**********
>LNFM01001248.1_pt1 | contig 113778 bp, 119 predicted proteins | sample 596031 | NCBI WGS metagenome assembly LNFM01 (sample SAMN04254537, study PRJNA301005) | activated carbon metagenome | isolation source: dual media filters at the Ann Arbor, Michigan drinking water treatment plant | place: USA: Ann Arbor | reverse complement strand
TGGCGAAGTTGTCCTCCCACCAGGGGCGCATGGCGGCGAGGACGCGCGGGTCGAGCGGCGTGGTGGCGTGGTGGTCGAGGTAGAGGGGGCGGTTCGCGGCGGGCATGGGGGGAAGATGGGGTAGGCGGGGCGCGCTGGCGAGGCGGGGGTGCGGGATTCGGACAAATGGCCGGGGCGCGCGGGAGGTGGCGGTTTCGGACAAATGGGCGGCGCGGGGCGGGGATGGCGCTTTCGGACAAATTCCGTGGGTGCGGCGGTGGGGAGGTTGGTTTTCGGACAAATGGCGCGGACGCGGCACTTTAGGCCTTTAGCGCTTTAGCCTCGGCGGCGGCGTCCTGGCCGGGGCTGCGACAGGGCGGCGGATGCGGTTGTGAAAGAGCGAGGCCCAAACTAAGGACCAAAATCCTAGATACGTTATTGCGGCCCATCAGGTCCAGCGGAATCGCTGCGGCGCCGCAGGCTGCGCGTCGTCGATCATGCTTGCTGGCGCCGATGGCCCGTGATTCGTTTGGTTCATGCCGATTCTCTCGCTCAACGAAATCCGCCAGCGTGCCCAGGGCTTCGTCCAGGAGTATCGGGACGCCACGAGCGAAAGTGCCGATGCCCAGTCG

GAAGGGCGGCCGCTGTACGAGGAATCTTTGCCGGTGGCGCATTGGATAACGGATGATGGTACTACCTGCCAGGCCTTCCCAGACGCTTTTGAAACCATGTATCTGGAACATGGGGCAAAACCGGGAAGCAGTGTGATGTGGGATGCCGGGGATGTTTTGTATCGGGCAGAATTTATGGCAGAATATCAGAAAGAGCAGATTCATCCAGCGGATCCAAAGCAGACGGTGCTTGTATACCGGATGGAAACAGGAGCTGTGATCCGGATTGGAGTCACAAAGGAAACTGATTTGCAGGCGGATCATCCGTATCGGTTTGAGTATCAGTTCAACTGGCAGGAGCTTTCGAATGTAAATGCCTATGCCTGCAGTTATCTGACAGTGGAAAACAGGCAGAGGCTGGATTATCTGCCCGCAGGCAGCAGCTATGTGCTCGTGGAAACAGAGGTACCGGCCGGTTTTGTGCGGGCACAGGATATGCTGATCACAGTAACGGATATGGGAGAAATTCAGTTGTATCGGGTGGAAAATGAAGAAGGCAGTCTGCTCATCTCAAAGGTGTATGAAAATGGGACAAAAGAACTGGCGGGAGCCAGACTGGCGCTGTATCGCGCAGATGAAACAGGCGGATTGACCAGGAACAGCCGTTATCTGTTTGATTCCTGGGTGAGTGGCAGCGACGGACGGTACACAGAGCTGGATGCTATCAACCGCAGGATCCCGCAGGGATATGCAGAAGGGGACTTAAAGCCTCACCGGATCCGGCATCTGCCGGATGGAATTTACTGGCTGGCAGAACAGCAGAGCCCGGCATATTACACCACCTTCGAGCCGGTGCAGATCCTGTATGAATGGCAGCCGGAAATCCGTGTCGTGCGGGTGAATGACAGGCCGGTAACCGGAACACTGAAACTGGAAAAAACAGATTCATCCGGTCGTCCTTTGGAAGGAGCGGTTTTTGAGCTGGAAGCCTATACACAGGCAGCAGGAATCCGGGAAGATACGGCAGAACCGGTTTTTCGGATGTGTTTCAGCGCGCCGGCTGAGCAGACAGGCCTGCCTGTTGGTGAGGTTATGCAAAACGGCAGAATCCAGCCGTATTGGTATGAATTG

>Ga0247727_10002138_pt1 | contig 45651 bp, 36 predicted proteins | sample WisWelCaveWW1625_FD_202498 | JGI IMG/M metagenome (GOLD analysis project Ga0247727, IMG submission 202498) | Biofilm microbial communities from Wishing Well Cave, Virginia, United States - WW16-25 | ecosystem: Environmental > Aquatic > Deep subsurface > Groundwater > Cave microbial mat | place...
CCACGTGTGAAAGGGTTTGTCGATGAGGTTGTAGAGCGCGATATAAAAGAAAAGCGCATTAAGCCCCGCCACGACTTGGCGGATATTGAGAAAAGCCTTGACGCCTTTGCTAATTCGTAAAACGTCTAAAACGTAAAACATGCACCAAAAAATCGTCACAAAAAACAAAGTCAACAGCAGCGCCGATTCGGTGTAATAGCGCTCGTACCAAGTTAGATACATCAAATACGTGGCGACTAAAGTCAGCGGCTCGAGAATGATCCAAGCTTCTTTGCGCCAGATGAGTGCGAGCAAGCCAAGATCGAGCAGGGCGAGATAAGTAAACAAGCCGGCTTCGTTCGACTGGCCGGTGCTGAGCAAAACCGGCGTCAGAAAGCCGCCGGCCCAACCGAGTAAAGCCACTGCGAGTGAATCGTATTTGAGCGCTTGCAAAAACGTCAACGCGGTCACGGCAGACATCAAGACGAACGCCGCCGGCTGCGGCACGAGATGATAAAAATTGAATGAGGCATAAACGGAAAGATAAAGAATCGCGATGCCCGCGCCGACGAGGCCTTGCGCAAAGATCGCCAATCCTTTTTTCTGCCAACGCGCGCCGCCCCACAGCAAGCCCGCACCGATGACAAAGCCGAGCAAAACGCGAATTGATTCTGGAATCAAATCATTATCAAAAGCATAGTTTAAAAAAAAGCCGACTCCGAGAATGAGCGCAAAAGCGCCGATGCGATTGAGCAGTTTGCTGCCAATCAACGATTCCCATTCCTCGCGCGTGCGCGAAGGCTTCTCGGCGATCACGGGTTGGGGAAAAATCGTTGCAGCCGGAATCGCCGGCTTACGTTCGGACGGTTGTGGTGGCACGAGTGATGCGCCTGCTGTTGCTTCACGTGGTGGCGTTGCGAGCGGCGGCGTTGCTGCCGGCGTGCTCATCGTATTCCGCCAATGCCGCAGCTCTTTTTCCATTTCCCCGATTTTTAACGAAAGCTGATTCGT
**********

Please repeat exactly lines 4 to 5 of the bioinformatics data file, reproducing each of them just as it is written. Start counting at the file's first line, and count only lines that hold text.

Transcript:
>Ga0247727_10002138_pt1 | contig 45651 bp, 36 predicted proteins | sample WisWelCaveWW1625_FD_202498 | JGI IMG/M metagenome (GOLD analysis project Ga0247727, IMG submission 202498) | Biofilm microbial communities from Wishing Well Cave, Virginia, United States - WW16-25 | ecosystem: Environmental > Aquatic > Deep subsurface > Groundwater > Cave microbial mat | place...
CCACGTGTGAAAGGGTTTGTCGATGAGGTTGTAGAGCGCGATATAAAAGAAAAGCGCATTAAGCCCCGCCACGACTTGGCGGATATTGAGAAAAGCCTTGACGCCTTTGCTAATTCGTAAAACGTCTAAAACGTAAAACATGCACCAAAAAATCGTCACAAAAAACAAAGTCAACAGCAGCGCCGATTCGGTGTAATAGCGCTCGTACCAAGTTAGATACATCAAATACGTGGCGACTAAAGTCAGCGGCTCGAGAATGATCCAAGCTTCTTTGCGCCAGATGAGTGCGAGCAAGCCAAGATCGAGCAGGGCGAGATAAGTAAACAAGCCGGCTTCGTTCGACTGGCCGGTGCTGAGCAAAACCGGCGTCAGAAAGCCGCCGGCCCAACCGAGTAAAGCCACTGCGAGTGAATCGTATTTGAGCGCTTGCAAAAACGTCAACGCGGTCACGGCAGACATCAAGACGAACGCCGCCGGCTGCGGCACGAGATGATAAAAATTGAATGAGGCATAAACGGAAAGATAAAGAATCGCGATGCCCGCGCCGACGAGGCCTTGCGCAAAGATCGCCAATCCTTTTTTCTGCCAACGCGCGCCGCCCCACAGCAAGCCCGCACCGATGACAAAGCCGAGCAAAACGCGAATTGATTCTGGAATCAAATCATTATCAAAAGCATAGTTTAAAAAAAAGCCGACTCCGAGAATGAGCGCAAAAGCGCCGATGCGATTGAGCAGTTTGCTGCCAATCAACGATTCCCATTCCTCGCGCGTGCGCGAAGGCTTCTCGGCGATCACGGGTTGGGGAAAAATCGTTGCAGCCGGAATCGCCGGCTTACGTTCGGACGGTTGTGGTGGCACGAGTGATGCGCCTGCTGTTGCTTCACGTGGTGGCGTTGCGAGCGGCGGCGTTGCTGCCGGCGTGCTCATCGTATTCCGCCAATGCCGCAGCTCTTTTTCCATTTCCCCGATTTTTAACGAAAGCTGATTCGT